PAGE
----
A missile fired from a new Aegis Ashore facility on Kauai successfully intercepted and destroyed a target representing a medium-range ballistic missile Wednesday, the Missile Defense Agency said in a news release.
It’s the first intercept test of a missile fired from the new $278 million Aegis Ashore system at the Pacific Missile Range Facility at Barking Sands on Kauai.
A missile launched from the facility in May of last year created strange lights in the sky created by condensed water vapor trails. A missile target was not launched in last year’s test flight.
There were no immediate reports of lights in the sky from Wednesday’s test and the missile agency did not announce the time that the test took place.
In Wednesday’s test, radar system at the Pacific Missile Range Facility detected and tracked a target missile launched from a U.S. Air Force C-17 over the ocean southwest of Kauai. The Aegis Weapon System used the tracking information to launch an SM-3 Block IB Threat Upgrade guided missile from Kauai to intercept and destroy the target, the Missile Defense Agency said in a news release.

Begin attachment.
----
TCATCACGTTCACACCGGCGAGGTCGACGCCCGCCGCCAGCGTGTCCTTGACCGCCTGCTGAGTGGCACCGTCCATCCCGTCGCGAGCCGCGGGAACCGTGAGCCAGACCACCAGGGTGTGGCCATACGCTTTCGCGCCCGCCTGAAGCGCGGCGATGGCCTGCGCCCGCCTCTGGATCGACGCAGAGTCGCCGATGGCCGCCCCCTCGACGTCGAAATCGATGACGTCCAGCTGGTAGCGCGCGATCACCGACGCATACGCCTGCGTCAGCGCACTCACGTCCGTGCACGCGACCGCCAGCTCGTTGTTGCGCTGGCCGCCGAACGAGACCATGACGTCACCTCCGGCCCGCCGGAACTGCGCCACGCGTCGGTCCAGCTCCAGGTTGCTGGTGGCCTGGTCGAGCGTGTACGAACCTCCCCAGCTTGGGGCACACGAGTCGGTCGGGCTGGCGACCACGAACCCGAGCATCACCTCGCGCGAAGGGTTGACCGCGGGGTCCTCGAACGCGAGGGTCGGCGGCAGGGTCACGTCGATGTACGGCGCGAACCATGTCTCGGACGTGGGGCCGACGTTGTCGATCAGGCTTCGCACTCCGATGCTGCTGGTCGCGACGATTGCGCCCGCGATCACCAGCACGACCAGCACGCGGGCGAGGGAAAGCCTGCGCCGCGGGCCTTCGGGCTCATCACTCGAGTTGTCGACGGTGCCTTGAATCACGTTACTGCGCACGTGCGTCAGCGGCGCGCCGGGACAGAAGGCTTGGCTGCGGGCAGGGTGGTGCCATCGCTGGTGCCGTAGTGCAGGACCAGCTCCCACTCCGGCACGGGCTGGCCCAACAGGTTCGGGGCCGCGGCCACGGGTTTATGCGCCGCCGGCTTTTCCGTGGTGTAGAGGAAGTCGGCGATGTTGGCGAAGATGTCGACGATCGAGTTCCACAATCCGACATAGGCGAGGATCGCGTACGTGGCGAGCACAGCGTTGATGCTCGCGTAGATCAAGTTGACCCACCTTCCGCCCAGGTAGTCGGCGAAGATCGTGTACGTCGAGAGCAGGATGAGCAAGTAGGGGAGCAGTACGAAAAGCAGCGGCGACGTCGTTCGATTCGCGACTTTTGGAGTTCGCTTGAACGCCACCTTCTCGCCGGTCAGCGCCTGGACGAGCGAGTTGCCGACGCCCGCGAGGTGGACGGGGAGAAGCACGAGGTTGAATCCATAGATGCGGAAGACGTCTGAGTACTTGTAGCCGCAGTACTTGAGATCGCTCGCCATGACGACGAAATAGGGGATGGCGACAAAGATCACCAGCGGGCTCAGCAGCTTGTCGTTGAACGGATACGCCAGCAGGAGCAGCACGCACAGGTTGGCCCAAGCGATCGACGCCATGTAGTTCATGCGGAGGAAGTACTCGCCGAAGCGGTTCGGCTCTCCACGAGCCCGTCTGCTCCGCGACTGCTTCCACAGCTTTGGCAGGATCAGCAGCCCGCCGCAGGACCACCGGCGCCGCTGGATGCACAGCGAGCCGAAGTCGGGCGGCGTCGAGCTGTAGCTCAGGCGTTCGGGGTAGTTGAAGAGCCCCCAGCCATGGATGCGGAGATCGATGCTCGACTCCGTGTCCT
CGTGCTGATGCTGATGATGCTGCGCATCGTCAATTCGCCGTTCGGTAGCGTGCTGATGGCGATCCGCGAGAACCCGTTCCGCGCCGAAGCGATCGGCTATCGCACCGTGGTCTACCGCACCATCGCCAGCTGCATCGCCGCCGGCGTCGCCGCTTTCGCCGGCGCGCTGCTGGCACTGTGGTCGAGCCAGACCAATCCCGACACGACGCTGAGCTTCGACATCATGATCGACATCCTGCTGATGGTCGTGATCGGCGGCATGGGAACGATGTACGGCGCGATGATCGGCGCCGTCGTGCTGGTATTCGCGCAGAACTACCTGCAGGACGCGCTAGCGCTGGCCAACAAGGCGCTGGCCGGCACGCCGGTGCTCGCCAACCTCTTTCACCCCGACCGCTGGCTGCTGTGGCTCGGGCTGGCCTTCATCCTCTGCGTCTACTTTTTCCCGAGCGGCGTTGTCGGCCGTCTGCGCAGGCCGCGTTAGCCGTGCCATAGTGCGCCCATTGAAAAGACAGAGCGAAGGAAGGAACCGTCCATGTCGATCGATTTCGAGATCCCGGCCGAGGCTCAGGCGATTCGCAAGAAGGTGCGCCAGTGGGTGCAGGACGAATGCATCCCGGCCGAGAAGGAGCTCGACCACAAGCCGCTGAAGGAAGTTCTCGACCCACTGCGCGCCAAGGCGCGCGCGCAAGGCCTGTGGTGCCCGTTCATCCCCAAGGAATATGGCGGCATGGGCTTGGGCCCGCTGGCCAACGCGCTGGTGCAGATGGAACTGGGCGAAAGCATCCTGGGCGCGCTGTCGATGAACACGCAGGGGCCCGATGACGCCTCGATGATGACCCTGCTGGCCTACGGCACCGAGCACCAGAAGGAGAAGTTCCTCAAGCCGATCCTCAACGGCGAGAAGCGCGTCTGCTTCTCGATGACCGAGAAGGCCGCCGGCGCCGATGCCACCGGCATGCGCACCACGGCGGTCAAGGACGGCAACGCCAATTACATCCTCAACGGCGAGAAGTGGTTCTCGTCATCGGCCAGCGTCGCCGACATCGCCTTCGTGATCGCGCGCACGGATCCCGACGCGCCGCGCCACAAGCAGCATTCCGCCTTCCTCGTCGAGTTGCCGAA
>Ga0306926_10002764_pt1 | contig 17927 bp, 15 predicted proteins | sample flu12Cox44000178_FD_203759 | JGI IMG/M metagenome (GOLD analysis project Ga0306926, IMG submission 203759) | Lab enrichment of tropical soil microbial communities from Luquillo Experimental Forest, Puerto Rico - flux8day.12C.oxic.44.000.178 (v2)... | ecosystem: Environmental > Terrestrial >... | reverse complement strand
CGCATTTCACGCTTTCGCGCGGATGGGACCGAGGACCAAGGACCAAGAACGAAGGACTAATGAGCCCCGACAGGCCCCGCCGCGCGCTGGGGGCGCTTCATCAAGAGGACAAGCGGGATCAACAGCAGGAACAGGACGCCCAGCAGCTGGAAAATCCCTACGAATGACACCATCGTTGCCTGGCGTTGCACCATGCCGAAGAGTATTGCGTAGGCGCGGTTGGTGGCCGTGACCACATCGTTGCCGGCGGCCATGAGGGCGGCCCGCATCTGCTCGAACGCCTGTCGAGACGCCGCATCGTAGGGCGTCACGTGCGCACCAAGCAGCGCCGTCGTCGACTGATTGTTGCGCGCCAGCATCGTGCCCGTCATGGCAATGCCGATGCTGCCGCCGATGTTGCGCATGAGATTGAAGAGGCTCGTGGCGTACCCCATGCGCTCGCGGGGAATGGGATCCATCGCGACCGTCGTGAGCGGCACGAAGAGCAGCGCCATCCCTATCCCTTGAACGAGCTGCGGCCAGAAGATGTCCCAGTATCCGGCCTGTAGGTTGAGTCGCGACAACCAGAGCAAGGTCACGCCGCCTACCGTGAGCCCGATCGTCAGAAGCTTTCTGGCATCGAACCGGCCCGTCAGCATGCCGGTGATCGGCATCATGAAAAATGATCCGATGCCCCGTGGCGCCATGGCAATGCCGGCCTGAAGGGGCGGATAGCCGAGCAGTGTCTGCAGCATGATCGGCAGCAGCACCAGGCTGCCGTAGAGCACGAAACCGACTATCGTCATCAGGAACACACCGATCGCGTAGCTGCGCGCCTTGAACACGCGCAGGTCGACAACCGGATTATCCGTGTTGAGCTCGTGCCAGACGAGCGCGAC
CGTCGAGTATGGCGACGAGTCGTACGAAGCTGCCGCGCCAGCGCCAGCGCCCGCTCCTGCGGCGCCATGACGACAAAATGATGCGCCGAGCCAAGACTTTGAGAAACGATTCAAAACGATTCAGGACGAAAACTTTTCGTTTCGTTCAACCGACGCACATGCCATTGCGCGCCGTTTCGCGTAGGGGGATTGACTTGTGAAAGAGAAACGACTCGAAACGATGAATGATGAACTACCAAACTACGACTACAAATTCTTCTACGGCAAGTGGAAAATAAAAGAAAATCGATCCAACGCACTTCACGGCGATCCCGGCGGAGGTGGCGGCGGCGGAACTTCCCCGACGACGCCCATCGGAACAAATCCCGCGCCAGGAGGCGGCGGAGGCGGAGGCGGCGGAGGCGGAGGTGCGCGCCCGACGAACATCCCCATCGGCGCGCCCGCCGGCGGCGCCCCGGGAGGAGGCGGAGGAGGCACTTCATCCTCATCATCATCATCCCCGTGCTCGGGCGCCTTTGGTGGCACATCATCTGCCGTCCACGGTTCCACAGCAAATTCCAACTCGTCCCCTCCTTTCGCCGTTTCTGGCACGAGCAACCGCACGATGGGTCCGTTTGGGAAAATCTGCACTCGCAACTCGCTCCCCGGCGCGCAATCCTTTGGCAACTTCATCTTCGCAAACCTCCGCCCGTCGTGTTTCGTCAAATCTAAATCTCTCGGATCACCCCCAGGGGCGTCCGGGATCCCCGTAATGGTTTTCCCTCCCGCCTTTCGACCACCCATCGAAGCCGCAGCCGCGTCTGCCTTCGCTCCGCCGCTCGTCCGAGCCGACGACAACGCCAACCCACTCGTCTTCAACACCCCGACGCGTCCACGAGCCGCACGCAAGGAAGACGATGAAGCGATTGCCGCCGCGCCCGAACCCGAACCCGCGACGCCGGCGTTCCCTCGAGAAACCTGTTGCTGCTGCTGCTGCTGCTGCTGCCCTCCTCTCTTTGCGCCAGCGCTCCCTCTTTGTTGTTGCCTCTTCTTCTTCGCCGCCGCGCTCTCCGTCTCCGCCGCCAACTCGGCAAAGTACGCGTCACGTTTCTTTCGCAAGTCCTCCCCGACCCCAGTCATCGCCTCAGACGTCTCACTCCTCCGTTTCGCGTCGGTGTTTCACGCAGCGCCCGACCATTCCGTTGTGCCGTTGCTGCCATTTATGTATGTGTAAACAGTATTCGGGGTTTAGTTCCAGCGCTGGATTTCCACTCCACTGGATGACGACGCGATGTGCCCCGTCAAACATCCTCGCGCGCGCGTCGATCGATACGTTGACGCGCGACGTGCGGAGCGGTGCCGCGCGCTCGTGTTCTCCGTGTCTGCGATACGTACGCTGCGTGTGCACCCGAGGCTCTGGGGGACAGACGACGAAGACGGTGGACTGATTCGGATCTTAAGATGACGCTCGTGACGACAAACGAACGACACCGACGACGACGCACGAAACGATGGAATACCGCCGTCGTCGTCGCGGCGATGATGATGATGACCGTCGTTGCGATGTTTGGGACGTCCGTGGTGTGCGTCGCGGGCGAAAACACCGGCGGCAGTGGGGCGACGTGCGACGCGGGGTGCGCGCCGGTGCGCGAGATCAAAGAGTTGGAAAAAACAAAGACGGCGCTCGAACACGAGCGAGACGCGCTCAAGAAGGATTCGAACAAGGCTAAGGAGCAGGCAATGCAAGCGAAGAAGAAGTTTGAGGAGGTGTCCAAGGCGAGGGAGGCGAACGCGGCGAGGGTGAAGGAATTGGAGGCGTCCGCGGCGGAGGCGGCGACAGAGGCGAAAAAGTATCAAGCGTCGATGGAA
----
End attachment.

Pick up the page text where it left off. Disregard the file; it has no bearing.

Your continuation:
The Aegis Ashore is a land-based missile defense system that is nearly identical to the Aegis systems based on U.S. Navy cruisers and destroyers.
The purpose of Wednesday’s test, designated Flight Test Operational-02 Event 1a, was to assess the operational effectiveness of the Aegis Ashore facility on Kauai.
The complex on Kauai includes a Mark 41 launcher, a four-story building with a SPY-1 radar and three 125-foot test towers.
The 21-foot-6-inch SM-3 missiles, which cost about $9 million to $10 million apiece for Block IA versions, use a kinetic warhead that smashes into a ballistic missile, destroying it.
The Aegis Ashore system is being installed in Romania and may be deployed in Poland.
“Today’s test demonstrated that the same Aegis Ballistic Missile Defense capability that has been fielded at sea and operational for years, will soon be operational ashore as part of the European Phased Adaptive Approach Phase 2 capability in Romania,” said Vice Admiral James D. Syring, the missile agency director.
The Missile Defense Agency did not immediately release photos or videos from Wednesday’s launch.